There is another way. If you invest a lot in a product to get it done, it is crucial to protect it strongly so that you can get good return on your investment. But if your investment is small, it can be better to let others use it, so that you can profit from their work as well as they profit from yours. That’s what open-source software is about. So free software is not only more transparent and fair, it is also more efficient, because it creates an ecosystem on which you can base your work to create quickly very powerful software.

But that’s not all. As software can be updated easily, it’s better to test it as often as possible. Free software makes it even easier because you get a community that can test your software quick and often. So, less risk, less investment, more efficiency, more fairness. That sounds like a good deal right? That’s what we mean by “make software in a different manner”. That’s why Open Initiative came to life.

And you say: if it’s free software, how do you make a living? Well, as Stallman said, it is free as in “free speech”, not as in “free beer”. Free software developers need to earn money, as everybody else. And that’s why we created Open Funding. Free software brings value to everybody. So the price should be shared between everybody. And crowdfunding is about sharing the effort of funding, when free software is about sharing the effort of development. It just makes sense.

So, fund it by the crowd, make it by small steps, let users test and validate, make it open source. This is a different way.

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Can free software change your life? This is how it changed ours

When we thought about the title for the workshop of the Journées du Patrimoine Des Startups that take place in Paris between 12 and 14 September we talked about the importance of free software for us and how really it has been a life changer in many levels.



There are many reasons we work with free software and why we have started a crowdfunding site for it. Each one of us has personal reasons for this, but there are some common factors that have changed our lives since we first knew free software. Here are some of them:

1.    Money and time saver: how many times have you fought against permissions, licenses and all kinds of obstacles that don’t let you use software in its full potential? Free software makes you confirm that it should be open and free as its name stands for. We’re not saying that free software is equal to no money, but to being up for everyone. Anyhow, it’s always a cheaper option than any other private software.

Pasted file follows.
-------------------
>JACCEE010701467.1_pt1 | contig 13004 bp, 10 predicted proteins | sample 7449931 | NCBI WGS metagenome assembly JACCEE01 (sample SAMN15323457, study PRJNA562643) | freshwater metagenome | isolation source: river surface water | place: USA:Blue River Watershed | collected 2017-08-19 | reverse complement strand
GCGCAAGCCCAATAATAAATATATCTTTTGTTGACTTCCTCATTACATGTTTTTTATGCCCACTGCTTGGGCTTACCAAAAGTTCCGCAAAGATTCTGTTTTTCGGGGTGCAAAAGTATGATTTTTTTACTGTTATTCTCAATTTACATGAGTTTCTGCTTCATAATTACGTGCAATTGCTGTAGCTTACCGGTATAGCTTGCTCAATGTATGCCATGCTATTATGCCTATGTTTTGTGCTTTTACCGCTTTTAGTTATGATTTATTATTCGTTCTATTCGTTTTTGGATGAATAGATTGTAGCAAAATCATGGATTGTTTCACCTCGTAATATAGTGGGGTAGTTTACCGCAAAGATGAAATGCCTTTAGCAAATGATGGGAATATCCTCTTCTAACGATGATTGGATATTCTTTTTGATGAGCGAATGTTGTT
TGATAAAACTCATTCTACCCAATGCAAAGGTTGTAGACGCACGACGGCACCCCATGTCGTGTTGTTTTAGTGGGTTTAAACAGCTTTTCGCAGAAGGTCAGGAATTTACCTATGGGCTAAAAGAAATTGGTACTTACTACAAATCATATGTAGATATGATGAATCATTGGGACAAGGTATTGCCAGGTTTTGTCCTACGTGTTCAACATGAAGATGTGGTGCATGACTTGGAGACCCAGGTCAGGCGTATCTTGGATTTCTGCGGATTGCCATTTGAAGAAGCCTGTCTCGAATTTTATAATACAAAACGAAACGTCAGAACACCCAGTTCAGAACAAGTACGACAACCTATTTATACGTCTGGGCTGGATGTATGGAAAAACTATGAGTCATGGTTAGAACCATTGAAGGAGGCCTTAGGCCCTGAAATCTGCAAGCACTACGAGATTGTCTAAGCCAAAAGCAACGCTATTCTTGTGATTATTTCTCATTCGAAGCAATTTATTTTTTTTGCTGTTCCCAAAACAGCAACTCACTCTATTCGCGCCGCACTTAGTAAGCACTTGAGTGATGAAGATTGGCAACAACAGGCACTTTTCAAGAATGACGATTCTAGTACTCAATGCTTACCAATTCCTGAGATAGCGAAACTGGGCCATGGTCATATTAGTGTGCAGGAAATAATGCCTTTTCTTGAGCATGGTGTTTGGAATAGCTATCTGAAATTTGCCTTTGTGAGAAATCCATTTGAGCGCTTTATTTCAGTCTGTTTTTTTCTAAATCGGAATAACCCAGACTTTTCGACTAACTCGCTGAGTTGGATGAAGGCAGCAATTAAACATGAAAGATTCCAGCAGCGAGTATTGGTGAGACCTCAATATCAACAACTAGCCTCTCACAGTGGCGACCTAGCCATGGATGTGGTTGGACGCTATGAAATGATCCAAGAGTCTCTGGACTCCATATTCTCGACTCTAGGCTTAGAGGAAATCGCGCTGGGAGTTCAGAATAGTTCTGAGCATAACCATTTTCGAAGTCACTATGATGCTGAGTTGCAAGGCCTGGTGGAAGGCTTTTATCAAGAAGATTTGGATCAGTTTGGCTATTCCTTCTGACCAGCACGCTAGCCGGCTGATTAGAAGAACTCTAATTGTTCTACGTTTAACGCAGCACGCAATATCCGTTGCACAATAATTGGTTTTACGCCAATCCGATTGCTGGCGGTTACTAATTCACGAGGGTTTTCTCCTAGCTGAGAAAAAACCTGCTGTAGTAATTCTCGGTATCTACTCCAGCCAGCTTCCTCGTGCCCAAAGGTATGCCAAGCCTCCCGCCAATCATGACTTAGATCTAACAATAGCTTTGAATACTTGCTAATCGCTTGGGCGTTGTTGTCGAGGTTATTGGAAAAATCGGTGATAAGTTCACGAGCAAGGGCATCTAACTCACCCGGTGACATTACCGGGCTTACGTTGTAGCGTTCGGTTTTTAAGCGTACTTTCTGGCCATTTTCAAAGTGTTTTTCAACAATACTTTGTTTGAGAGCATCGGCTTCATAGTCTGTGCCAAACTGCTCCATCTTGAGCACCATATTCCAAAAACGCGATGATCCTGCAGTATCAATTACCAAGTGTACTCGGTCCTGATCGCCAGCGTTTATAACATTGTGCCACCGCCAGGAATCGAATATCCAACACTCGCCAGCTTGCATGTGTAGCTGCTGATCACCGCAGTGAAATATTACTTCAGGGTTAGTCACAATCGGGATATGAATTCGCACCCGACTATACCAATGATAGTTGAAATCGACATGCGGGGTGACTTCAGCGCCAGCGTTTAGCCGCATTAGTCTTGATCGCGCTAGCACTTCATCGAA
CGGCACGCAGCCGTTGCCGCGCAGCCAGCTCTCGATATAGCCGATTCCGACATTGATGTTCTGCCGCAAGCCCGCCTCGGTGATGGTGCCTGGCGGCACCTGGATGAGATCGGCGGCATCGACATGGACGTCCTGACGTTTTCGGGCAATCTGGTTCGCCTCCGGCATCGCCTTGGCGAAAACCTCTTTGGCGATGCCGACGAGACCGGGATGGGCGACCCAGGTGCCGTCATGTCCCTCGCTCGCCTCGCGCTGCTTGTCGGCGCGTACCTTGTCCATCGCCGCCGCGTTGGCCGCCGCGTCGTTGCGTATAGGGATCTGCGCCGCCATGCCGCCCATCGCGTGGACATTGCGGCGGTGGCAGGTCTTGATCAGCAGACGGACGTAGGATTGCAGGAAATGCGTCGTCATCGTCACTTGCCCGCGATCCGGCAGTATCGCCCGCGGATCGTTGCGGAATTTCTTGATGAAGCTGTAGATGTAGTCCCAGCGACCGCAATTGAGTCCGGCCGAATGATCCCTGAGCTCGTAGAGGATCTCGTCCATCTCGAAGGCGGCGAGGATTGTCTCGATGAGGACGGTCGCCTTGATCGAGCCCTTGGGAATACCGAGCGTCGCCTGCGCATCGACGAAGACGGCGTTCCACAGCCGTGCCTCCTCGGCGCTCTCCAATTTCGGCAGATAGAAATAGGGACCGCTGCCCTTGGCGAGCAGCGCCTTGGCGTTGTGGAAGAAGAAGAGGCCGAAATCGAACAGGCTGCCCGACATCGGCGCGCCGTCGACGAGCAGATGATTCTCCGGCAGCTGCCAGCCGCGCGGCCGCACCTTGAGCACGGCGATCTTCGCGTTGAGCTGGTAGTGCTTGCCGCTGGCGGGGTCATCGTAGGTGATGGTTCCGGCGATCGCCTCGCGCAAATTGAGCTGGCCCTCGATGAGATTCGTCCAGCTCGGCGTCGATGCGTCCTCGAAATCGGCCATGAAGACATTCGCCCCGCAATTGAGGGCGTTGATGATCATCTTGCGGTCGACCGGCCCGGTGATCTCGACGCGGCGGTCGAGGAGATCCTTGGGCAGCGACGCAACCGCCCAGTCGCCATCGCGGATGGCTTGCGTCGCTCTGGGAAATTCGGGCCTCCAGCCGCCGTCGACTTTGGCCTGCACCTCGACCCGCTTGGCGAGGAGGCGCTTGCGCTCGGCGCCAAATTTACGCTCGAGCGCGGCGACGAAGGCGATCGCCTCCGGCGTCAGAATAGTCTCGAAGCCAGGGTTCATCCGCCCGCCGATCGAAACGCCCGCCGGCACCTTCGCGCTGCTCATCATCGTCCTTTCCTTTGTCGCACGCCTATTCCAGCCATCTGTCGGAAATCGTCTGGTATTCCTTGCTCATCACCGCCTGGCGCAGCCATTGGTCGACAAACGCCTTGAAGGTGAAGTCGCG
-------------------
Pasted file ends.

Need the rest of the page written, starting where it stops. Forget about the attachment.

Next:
2.    If you know something, get into it: when we’re talking about development, of course there’s a big importance of the work you can do making the software better. But on Open Funding, we are not all a group of developers and that’s the great thing about free software. You can really contribute from what you know and this really finishes with the idea that free software it’s reserved to geeks. We found ourselves being useful for a good cause from different points of view, because it’s not only about doing the software but also making people aware of it and distribute it.

3.    Great entourage: have you ever been to a free software event? You may find that the people that work around free software can be the most open and sharing people you can ever meet. There’s a sense of sharing and working together that’s natural from this environment. And also, if you really don’t understand something they will try to help you. Maybe some of them can escape from explaining in a language that seems out of this world, but they’ll try their best. Since we first starting attending this kind of events our network has really increased and we have met great people to work with.



4.    Developers are good at what they do: when the idea of creating Open Funding came to life, we talked about how valuable developers work is and how sometimes it doesn’t get recognized as it should. There are many creative people with great projects and we think they deserve to get a fair recompense for the value of their work. Also when developing, it’s sure you’ll be near great creators who will challenge your competences

5.    Share, share, share: the spirit of free software exhales sharing and distributing. As we said before, you really can help from what you know and spreading the word out may be one of the best ways and literally anyone can do it. For example, there are many people in events who work as volunteers with a project they trust. With free software, the community is really everything and we confirm this every day with the projects we are co-funding.


There are many other positive reasons why free software has changed our lives, and that’s exactly what we’ll be talking about this week in our workshop with the heads of three different free software companies who will share their experience and tell us how it really has changed their lives. If you want to get inspired by their stories, join us!